Using the Service Legally
Like anything to do with guns if you want to use the service legally, you need to observe your state laws. State laws vary greatly when it comes to guns, and you need to know your state’s laws before using Armslist.
Here are a few examples of Laws You Need to Observe:
- Does your State have Universal Background checks?
- Is there state laws regarding the age of the purchaser?
- Are you buying a product that’s illegal in your state? (Such as, a New Production High Cap Magazine in States with restrictions.)
Additionally, there are plenty of federal laws that are easy to violate, and a few of them seem to keep popping up in my experience with Armslist. For example:
NFA weapons have to be sold through the NFA process, and this includes SBRs, Machine guns, Suppressors, and SBS guns. I’ve seen a scary amount of ARs with pistol uppers and rifle stocks that are not registered. The seller often doesn’t know that they are breaking the law.
So avoid NFA weapons where the seller apparently doesn’t understand the NFA. Also with the bump stock ban in effect, it might be good to avoid those for now. The same goes with people wanting you to ship their gun on the low through the mail.
Ammo is another issue, you can’t use USPS and must use a different carrier such as UPS or FedEx.
Handguns must be shipped to an FFL in the state that the purchaser resides so keep that in mind.
My Personal Rules for Armslist
I have a few of my own rules that are entirely optional to follow with Armslist. These are rules many will disagree with, but I’ve never been scammed and have been quite successful at Armslist.
- Never give out my phone number. Made this mistake once and when we couldn’t come to an agreement, the buyer would not stop texting and calling me.
- I never Ship. It’s too much of a hassle, and the risk is too high.
- Always cash, I never accept a check.
- We meet where I want to, during the day or early evening only.
- I ignore criminally low ballers.
- I ignore anyone asking me to violate the law.
- Always clearly establish the price of the item, so the buyer knows how much I am accepting/or willing to give. I want people to understand precisely what the deal is prior to a meeting.
- If I meet with a buyer/seller and they attempt to undercut the agreement I walk.
- I never waste time trying to argue with someone who over evaluates their item. It’s not worth your time folks.
- Always ask for an ID to make sure they are a resident of my state and the proper age to purchase a firearm.
The Four Types of Folks On Armslist
So now that we’ve talked legality, how to avoid scams and my rules for using Armslist I want to talk about a few of the folks you’ll find on Armslist. I’d say 95% of Armslist buyers and sellers are great people, but that extra 5% is made up of my favorite stereotypes of the gun community. If you’ve used Armslist a lot, you’ll recognize a few of these and if you haven’t you can at least be prepared to encounter them.
The Bubba is the guy who takes a cool classic firearm like a Lee Enfield, a Mosin Nagant or even a Springfield 1903 and then “upgrades” it. These Bubbas often tack on useless parts that the gun isn’t designed for.
They drop these guns into new stocks, add scopes and scope mounts in bizarre ways, tack on pistol grips, or worse yet they turn them to bullpups. They take pieces of history and turn them into amalgamations of the greatest level of horror.
The problem is Bubba often thinks his upgraded Garbage Rod is worth as much as a high-end Remington 700 Tactical or a Ruger Precision rifle. Bubba will list his rifle for an extreme price, and that’s fine. The problem is when he sneaks into those DMs he starts trying to make some crazy trades for his decked out rifle.
The “I Know What I Got.”
The “I Know What I Got,” is the type of guy who doesn’t know what he’s got. He or she often doesn’t understand what they have at all. They will mistake their gun for something much more valuable than it actually is.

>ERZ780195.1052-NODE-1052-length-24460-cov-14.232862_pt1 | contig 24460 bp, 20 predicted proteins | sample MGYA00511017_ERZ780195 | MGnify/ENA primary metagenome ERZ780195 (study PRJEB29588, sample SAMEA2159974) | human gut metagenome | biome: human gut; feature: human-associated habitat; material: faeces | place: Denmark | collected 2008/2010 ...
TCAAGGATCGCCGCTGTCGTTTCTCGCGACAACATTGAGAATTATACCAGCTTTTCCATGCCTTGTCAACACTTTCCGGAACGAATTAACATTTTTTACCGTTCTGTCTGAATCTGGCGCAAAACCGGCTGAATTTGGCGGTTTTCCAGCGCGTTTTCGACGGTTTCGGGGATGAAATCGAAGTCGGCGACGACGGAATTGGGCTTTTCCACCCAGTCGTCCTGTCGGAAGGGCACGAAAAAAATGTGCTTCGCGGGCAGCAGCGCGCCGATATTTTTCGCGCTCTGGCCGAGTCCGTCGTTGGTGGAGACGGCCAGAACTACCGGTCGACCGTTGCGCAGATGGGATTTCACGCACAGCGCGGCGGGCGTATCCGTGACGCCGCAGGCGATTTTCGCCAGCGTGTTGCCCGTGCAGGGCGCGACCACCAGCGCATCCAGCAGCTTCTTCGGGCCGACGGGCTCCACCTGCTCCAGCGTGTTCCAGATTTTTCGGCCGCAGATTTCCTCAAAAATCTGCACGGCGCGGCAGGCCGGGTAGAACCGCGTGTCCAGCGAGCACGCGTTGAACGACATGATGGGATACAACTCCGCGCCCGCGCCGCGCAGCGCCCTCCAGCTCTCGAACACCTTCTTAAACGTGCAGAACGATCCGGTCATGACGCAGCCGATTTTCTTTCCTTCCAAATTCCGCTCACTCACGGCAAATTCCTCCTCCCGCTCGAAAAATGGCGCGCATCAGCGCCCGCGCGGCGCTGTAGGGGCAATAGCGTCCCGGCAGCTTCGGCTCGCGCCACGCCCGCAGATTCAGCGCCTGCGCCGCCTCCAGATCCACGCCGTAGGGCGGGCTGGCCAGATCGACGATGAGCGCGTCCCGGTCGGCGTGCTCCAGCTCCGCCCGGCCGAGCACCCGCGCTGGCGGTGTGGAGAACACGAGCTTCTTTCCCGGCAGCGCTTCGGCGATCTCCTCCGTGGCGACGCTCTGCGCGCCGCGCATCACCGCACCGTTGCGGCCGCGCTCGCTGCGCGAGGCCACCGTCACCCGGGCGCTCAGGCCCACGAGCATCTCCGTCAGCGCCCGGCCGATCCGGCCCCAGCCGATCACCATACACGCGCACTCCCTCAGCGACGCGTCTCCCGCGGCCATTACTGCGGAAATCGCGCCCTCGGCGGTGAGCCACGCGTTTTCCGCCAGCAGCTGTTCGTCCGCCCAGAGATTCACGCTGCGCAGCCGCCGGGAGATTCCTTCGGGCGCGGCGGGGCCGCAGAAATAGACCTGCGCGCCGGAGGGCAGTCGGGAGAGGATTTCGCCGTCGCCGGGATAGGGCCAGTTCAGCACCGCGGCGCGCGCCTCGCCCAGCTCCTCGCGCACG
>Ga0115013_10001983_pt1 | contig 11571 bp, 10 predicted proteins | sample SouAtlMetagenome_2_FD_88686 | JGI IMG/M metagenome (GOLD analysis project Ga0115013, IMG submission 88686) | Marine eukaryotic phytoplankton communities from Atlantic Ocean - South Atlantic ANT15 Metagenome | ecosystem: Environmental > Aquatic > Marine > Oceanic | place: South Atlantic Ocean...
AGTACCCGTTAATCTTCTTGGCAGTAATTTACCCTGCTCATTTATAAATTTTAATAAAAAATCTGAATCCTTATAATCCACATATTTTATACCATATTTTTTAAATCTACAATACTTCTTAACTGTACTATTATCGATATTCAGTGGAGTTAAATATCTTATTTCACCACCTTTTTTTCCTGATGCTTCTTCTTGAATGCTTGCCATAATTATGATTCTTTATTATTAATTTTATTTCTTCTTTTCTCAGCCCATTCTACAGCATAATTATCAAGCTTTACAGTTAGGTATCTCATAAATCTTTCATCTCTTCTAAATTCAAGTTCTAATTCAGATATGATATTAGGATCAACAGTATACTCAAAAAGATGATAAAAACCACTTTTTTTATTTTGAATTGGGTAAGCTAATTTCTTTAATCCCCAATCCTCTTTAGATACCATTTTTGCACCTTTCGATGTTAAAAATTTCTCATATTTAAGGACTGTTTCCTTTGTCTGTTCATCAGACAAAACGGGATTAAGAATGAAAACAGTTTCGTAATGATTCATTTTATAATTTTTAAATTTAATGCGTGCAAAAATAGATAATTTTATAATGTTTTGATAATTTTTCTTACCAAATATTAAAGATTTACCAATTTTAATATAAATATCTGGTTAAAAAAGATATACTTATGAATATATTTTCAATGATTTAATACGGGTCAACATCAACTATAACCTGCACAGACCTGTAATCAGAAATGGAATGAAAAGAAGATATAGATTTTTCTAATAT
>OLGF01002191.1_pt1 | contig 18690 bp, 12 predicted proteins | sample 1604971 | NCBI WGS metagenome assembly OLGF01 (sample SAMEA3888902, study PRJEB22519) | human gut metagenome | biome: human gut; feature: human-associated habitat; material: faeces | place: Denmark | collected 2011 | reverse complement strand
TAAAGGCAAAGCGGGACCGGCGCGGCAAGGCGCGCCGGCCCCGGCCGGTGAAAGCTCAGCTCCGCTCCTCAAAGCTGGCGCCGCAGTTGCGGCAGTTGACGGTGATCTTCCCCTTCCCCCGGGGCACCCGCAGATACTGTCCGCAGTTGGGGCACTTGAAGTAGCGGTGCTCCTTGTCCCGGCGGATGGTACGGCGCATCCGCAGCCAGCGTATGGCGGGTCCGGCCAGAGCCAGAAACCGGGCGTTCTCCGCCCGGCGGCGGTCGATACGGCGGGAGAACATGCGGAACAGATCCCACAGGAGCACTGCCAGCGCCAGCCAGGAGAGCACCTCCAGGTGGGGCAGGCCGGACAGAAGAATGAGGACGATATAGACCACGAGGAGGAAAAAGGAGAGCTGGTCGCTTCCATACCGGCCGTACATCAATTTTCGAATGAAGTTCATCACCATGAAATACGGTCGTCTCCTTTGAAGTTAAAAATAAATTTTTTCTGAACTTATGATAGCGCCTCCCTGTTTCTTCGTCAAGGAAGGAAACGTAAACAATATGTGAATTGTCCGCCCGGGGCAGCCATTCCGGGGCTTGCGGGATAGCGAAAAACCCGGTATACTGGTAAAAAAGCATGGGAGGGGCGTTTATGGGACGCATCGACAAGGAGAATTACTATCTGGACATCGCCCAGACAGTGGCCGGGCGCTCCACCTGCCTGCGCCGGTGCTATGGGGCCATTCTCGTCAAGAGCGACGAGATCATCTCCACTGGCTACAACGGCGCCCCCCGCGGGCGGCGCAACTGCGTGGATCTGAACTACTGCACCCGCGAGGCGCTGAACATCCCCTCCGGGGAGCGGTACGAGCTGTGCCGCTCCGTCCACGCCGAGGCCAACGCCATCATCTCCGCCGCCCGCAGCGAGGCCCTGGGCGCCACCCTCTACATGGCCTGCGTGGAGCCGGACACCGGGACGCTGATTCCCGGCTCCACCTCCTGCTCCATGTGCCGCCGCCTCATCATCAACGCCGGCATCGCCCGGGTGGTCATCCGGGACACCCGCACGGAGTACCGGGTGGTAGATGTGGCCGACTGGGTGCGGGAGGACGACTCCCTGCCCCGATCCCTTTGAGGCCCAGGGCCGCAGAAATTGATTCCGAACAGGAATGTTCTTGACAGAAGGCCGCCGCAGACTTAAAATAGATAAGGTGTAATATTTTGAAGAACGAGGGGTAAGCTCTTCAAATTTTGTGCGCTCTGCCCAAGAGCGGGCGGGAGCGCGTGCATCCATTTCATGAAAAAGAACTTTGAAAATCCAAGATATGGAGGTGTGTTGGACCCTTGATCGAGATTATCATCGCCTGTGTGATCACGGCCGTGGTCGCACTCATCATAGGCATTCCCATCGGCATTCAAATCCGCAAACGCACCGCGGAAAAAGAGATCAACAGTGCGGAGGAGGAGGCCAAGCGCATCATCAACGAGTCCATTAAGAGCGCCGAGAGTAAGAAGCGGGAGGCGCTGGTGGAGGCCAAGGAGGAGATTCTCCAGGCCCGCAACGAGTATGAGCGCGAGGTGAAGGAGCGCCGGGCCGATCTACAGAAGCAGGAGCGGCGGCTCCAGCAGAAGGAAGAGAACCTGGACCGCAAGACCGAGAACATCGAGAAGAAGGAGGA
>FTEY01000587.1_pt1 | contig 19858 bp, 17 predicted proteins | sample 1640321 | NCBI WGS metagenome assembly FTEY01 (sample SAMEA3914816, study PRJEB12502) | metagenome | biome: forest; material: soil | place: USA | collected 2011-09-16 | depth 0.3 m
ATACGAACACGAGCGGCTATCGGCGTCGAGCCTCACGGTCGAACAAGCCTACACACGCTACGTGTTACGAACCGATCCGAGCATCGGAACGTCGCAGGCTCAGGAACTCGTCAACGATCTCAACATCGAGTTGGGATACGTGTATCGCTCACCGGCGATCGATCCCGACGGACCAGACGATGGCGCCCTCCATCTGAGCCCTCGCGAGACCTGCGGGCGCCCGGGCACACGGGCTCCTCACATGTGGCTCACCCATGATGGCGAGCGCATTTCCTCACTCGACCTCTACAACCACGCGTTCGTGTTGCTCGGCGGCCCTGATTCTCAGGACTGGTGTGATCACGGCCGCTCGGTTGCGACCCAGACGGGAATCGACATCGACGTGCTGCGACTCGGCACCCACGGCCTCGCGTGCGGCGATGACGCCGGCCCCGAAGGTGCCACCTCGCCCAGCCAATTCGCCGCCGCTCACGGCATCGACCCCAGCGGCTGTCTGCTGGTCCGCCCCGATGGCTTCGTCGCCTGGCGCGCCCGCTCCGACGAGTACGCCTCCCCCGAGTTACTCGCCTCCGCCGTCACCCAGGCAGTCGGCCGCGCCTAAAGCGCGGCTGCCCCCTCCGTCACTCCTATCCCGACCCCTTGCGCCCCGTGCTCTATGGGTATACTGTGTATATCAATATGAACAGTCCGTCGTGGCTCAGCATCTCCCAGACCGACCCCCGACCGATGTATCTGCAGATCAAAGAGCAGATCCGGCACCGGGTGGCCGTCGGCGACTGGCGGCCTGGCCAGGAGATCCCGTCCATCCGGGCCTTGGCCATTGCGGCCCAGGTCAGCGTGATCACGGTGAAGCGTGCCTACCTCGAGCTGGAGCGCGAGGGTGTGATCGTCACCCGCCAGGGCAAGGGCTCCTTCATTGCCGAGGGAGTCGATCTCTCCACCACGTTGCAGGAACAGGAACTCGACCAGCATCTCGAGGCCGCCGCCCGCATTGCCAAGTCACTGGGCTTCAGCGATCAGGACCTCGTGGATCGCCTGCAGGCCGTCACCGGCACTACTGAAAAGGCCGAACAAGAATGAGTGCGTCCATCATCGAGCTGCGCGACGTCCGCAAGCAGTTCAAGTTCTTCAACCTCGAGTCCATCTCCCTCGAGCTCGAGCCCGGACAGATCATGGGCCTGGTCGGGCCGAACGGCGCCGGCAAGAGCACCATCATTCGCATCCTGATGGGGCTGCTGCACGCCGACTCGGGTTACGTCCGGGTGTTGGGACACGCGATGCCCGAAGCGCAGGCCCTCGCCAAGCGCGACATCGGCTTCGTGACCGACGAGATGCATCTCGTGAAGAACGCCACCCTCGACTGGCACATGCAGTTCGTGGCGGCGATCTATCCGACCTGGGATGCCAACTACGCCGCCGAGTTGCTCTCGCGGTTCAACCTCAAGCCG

Like Bubba, they are mostly harmless and often overprice their gun online. For some reason, they see old Double Barrel shotguns that are worth a lot of money and assume their Savage 311 is easily worth 1k. Then they start offering you that shotgun like they are doing you a favor.
Annoying sure, but it gets worse. They often leave the price unknown and want you to “make Offers,” and when you do they pick and poke and proclaim that “I know what I got,” before tossing out a crazy price.
They often own beat to hell and rusted Colts that are worth well over a grand, or are quick to send a link to a random listing on Gunbroker for a gun close to what they have, but often well beyond what they have.
The Weird Trader
A Weird Trader is a person who rarely annoys me. They are just interesting people. Gun trades are not uncommon on Armslist, but the Weird Trader doesn’t want to trade a gun for gun. No sir, he has something else in mind.
In my time on Armslist I’ve been offered a ton of different weird non-gun items. This includes Taxidermied animals of all kinds. I’ve been offered a boat without an engine, or trailer, that was sitting in a junkyard. I’ve been offered a Parrot before too, which was my favorite.
I also get offers for Pit Bulls a lot. Like why are there so many Pit Bulls? I’ve seen the Weird Trader post on Facebook with a variety of items he or she wants to trade for guns. This includes services like car detailing, home cleaning, and of course tattoos.
The Weird Trader is one of my favorites, I’ve never taken a trade from the weird trader, but I appreciate their offers.
We all like a good deal, and admittedly I’ve tried to negotiate for a lower price when I see something slightly above average.
However, the cheapskate is different.
He wants to grind your price down by at least 25%, if not 50% and then after you refuse his offer he keeps bothering you about it.
Sometimes he mentions he’s out of work and broke, or his kid just went to the hospital, or this or that, and tries to guilt your price down. Other times the cheapskate tries to make it seem like they are doing you a favor by buying your gun.
If you refuse long enough they spiral into a pattern of insults and a lack of self-control. It’s a really fun time with a dedicated cheapskate.
Armslist is a cool website, one that I love.
Armslist is a great place to find used guns, as well as weird weapons that tend to be hard to find in other places. Knowing how to use it is invaluable.
From other Armslisters what are your experiences? Your tips? Tricks? Let us know below your rules for Armslist.